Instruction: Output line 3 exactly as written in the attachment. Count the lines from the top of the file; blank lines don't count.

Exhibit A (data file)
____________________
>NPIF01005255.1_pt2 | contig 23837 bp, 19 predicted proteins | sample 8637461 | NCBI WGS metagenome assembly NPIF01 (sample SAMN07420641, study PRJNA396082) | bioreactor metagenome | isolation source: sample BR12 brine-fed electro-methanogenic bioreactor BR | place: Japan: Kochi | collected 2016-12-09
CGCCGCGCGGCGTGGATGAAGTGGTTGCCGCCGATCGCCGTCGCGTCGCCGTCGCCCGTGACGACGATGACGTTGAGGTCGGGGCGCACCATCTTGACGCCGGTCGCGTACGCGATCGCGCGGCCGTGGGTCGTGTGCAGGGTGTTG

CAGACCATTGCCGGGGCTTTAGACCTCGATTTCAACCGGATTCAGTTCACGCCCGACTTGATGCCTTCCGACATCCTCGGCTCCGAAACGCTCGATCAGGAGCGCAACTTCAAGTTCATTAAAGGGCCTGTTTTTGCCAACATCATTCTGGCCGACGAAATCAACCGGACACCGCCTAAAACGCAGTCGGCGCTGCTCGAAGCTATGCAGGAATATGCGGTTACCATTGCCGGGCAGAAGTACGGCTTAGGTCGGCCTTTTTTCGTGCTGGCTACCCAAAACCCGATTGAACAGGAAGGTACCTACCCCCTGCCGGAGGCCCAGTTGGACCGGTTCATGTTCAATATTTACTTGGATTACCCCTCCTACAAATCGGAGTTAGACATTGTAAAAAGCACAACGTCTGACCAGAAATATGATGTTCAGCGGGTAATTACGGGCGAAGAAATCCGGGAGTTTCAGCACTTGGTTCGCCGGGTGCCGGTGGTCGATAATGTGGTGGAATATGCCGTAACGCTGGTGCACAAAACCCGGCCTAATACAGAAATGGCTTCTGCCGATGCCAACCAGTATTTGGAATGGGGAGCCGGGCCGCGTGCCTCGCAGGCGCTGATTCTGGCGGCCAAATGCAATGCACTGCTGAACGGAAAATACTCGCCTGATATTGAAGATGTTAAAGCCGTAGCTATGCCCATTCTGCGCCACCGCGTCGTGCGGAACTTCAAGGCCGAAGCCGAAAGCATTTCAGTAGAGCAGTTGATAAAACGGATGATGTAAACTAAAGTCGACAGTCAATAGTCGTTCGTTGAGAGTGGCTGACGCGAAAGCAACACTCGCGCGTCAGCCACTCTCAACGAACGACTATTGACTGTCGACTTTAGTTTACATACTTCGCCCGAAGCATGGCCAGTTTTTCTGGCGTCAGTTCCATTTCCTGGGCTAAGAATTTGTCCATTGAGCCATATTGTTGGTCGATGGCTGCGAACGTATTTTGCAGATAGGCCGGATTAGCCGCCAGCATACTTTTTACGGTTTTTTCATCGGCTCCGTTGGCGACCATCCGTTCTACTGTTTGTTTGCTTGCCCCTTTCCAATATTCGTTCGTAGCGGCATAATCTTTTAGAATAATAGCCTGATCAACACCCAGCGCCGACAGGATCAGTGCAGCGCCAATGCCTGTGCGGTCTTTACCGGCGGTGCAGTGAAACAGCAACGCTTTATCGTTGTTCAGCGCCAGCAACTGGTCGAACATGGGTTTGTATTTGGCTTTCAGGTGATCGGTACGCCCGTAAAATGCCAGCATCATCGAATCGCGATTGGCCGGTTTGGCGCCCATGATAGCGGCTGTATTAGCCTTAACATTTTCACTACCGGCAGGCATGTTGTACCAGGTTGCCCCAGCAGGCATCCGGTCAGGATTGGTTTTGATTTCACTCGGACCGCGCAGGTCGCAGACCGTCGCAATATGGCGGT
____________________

CAGACCATTGCCGGGGCTTTAGACCTCGATTTCAACCGGATTCAGTTCACGCCCGACTTGATGCCTTCCGACATCCTCGGCTCCGAAACGCTCGATCAGGAGCGCAACTTCAAGTTCATTAAAGGGCCTGTTTTTGCCAACATCATTCTGGCCGACGAAATCAACCGGACACCGCCTAAAACGCAGTCGGCGCTGCTCGAAGCTATGCAGGAATATGCGGTTACCATTGCCGGGCAGAAGTACGGCTTAGGTCGGCCTTTTTTCGTGCTGGCTACCCAAAACCCGATTGAACAGGAAGGTACCTACCCCCTGCCGGAGGCCCAGTTGGACCGGTTCATGTTCAATATTTACTTGGATTACCCCTCCTACAAATCGGAGTTAGACATTGTAAAAAGCACAACGTCTGACCAGAAATATGATGTTCAGCGGGTAATTACGGGCGAAGAAATCCGGGAGTTTCAGCACTTGGTTCGCCGGGTGCCGGTGGTCGATAATGTGGTGGAATATGCCGTAACGCTGGTGCACAAAACCCGGCCTAATACAGAAATGGCTTCTGCCGATGCCAACCAGTATTTGGAATGGGGAGCCGGGCCGCGTGCCTCGCAGGCGCTGATTCTGGCGGCCAAATGCAATGCACTGCTGAACGGAAAATACTCGCCTGATATTGAAGATGTTAAAGCCGTAGCTATGCCCATTCTGCGCCACCGCGTCGTGCGGAACTTCAAGGCCGAAGCCGAAAGCATTTCAGTAGAGCAGTTGATAAAACGGATGATGTAAACTAAAGTCGACAGTCAATAGTCGTTCGTTGAGAGTGGCTGACGCGAAAGCAACACTCGCGCGTCAGCCACTCTCAACGAACGACTATTGACTGTCGACTTTAGTTTACATACTTCGCCCGAAGCATGGCCAGTTTTTCTGGCGTCAGTTCCATTTCCTGGGCTAAGAATTTGTCCATTGAGCCATATTGTTGGTCGATGGCTGCGAACGTATTTTGCAGATAGGCCGGATTAGCCGCCAGCATACTTTTTACGGTTTTTTCATCGGCTCCGTTGGCGACCATCCGTTCTACTGTTTGTTTGCTTGCCCCTTTCCAATATTCGTTCGTAGCGGCATAATCTTTTAGAATAATAGCCTGATCAACACCCAGCGCCGACAGGATCAGTGCAGCGCCAATGCCTGTGCGGTCTTTACCGGCGGTGCAGTGAAACAGCAACGCTTTATCGTTGTTCAGCGCCAGCAACTGGTCGAACATGGGTTTGTATTTGGCTTTCAGGTGATCGGTACGCCCGTAAAATGCCAGCATCATCGAATCGCGATTGGCCGGTTTGGCGCCCATGATAGCGGCTGTATTAGCCTTAACATTTTCACTACCGGCAGGCATGTTGTACCAGGTTGCCCCAGCAGGCATCCGGTCAGGATTGGTTTTGATTTCACTCGGACCGCGCAGGTCGCAGACCGTCGCAATATGGCGGT